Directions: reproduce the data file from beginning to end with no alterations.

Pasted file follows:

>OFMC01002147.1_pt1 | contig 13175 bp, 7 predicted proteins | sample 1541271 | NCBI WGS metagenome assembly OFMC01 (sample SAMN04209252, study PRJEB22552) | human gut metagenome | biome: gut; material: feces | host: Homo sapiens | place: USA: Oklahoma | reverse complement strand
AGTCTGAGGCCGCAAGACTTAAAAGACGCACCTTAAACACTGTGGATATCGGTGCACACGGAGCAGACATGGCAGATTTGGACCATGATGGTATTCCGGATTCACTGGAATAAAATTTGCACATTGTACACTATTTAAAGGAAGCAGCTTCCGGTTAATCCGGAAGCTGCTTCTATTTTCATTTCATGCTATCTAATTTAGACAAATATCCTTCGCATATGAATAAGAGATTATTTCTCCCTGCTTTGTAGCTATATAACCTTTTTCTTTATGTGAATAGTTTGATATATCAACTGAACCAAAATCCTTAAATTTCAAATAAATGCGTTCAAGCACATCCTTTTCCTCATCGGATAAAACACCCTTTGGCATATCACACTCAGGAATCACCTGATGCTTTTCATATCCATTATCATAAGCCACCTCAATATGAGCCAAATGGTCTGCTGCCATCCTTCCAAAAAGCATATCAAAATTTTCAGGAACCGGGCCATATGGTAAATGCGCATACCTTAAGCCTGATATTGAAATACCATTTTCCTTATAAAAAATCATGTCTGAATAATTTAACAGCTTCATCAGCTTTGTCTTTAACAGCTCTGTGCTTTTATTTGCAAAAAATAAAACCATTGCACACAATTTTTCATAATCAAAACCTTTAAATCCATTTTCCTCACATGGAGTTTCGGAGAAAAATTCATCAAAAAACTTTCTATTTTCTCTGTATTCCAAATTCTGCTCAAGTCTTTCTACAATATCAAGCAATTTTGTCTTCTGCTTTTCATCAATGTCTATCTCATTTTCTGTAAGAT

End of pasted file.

>OFMC01002147.1_pt1 | contig 13175 bp, 7 predicted proteins | sample 1541271 | NCBI WGS metagenome assembly OFMC01 (sample SAMN04209252, study PRJEB22552) | human gut metagenome | biome: gut; material: feces | host: Homo sapiens | place: USA: Oklahoma | reverse complement strand
AGTCTGAGGCCGCAAGACTTAAAAGACGCACCTTAAACACTGTGGATATCGGTGCACACGGAGCAGACATGGCAGATTTGGACCATGATGGTATTCCGGATTCACTGGAATAAAATTTGCACATTGTACACTATTTAAAGGAAGCAGCTTCCGGTTAATCCGGAAGCTGCTTCTATTTTCATTTCATGCTATCTAATTTAGACAAATATCCTTCGCATATGAATAAGAGATTATTTCTCCCTGCTTTGTAGCTATATAACCTTTTTCTTTATGTGAATAGTTTGATATATCAACTGAACCAAAATCCTTAAATTTCAAATAAATGCGTTCAAGCACATCCTTTTCCTCATCGGATAAAACACCCTTTGGCATATCACACTCAGGAATCACCTGATGCTTTTCATATCCATTATCATAAGCCACCTCAATATGAGCCAAATGGTCTGCTGCCATCCTTCCAAAAAGCATATCAAAATTTTCAGGAACCGGGCCATATGGTAAATGCGCATACCTTAAGCCTGATATTGAAATACCATTTTCCTTATAAAAAATCATGTCTGAATAATTTAACAGCTTCATCAGCTTTGTCTTTAACAGCTCTGTGCTTTTATTTGCAAAAAATAAAACCATTGCACACAATTTTTCATAATCAAAACCTTTAAATCCATTTTCCTCACATGGAGTTTCGGAGAAAAATTCATCAAAAAACTTTCTATTTTCTCTGTATTCCAAATTCTGCTCAAGTCTTTCTACAATATCAAGCAATTTTGTCTTCTGCTTTTCATCAATGTCTATCTCATTTTCTGTAAGAT